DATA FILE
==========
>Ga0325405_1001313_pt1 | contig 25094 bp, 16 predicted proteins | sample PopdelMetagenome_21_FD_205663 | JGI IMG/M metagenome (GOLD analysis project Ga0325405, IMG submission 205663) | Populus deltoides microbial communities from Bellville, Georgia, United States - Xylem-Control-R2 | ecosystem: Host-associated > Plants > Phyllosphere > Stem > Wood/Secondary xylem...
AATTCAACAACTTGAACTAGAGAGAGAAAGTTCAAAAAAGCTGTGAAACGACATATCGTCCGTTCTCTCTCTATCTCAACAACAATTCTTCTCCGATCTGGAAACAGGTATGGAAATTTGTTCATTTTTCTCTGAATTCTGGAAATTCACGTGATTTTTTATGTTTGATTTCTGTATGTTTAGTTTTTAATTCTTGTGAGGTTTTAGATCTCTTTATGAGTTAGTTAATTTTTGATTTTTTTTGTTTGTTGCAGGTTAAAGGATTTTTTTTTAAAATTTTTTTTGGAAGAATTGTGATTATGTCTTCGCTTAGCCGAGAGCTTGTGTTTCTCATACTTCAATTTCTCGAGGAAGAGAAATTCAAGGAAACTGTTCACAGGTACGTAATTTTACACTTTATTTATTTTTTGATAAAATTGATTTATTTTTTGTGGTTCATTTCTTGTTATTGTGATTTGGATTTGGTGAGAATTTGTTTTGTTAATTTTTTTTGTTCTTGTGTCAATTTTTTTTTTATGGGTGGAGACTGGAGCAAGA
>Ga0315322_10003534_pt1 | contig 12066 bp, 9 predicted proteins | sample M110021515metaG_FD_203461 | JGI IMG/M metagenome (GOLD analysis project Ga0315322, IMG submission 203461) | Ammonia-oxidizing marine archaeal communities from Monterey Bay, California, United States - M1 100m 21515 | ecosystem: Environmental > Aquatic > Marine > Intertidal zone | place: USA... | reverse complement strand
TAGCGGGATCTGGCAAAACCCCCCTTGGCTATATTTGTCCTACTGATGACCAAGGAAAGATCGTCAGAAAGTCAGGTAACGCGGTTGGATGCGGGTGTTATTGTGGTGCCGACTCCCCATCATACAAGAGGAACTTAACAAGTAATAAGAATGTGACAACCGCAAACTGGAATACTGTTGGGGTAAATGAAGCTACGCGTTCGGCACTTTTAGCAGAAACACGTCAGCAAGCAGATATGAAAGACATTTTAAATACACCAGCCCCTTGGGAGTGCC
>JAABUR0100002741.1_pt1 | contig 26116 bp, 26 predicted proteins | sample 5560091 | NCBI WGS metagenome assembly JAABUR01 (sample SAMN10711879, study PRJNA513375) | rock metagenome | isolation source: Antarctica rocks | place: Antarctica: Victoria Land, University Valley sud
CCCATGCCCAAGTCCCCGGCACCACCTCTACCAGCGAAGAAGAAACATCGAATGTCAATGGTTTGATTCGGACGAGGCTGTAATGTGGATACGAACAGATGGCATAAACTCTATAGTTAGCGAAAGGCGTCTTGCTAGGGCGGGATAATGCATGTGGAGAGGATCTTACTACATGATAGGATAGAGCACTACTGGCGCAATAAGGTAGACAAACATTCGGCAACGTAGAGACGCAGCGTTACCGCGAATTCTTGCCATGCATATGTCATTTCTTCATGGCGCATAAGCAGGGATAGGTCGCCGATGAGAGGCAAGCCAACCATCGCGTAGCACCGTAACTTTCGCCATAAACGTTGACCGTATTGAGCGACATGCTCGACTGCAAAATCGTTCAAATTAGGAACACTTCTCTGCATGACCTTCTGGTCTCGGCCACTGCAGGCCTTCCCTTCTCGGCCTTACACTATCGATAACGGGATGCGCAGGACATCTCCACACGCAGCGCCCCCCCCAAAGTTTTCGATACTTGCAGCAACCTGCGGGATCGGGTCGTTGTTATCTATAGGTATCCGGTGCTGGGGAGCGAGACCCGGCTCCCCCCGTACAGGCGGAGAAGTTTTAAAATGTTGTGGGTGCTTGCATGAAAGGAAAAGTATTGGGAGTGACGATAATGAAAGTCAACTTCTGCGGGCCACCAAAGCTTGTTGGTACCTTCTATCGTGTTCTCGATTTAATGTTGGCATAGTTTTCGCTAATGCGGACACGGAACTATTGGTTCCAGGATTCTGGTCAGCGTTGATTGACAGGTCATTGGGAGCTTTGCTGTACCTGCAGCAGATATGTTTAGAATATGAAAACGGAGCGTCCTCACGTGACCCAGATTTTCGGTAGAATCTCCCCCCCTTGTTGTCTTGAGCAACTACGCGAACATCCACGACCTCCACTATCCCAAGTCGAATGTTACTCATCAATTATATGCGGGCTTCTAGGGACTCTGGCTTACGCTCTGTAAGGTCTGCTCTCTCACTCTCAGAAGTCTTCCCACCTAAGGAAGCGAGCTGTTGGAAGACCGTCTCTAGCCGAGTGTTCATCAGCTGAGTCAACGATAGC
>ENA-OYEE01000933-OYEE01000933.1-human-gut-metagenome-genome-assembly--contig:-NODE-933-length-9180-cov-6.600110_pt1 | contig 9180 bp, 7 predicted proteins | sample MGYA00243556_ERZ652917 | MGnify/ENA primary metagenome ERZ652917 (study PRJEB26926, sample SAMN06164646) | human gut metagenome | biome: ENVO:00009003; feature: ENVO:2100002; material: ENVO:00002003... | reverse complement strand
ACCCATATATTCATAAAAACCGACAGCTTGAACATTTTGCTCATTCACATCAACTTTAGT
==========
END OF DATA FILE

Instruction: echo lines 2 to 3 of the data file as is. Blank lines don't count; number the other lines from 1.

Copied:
AATTCAACAACTTGAACTAGAGAGAGAAAGTTCAAAAAAGCTGTGAAACGACATATCGTCCGTTCTCTCTCTATCTCAACAACAATTCTTCTCCGATCTGGAAACAGGTATGGAAATTTGTTCATTTTTCTCTGAATTCTGGAAATTCACGTGATTTTTTATGTTTGATTTCTGTATGTTTAGTTTTTAATTCTTGTGAGGTTTTAGATCTCTTTATGAGTTAGTTAATTTTTGATTTTTTTTGTTTGTTGCAGGTTAAAGGATTTTTTTTTAAAATTTTTTTTGGAAGAATTGTGATTATGTCTTCGCTTAGCCGAGAGCTTGTGTTTCTCATACTTCAATTTCTCGAGGAAGAGAAATTCAAGGAAACTGTTCACAGGTACGTAATTTTACACTTTATTTATTTTTTGATAAAATTGATTTATTTTTTGTGGTTCATTTCTTGTTATTGTGATTTGGATTTGGTGAGAATTTGTTTTGTTAATTTTTTTTGTTCTTGTGTCAATTTTTTTTTTATGGGTGGAGACTGGAGCAAGA
>Ga0315322_10003534_pt1 | contig 12066 bp, 9 predicted proteins | sample M110021515metaG_FD_203461 | JGI IMG/M metagenome (GOLD analysis project Ga0315322, IMG submission 203461) | Ammonia-oxidizing marine archaeal communities from Monterey Bay, California, United States - M1 100m 21515 | ecosystem: Environmental > Aquatic > Marine > Intertidal zone | place: USA... | reverse complement strand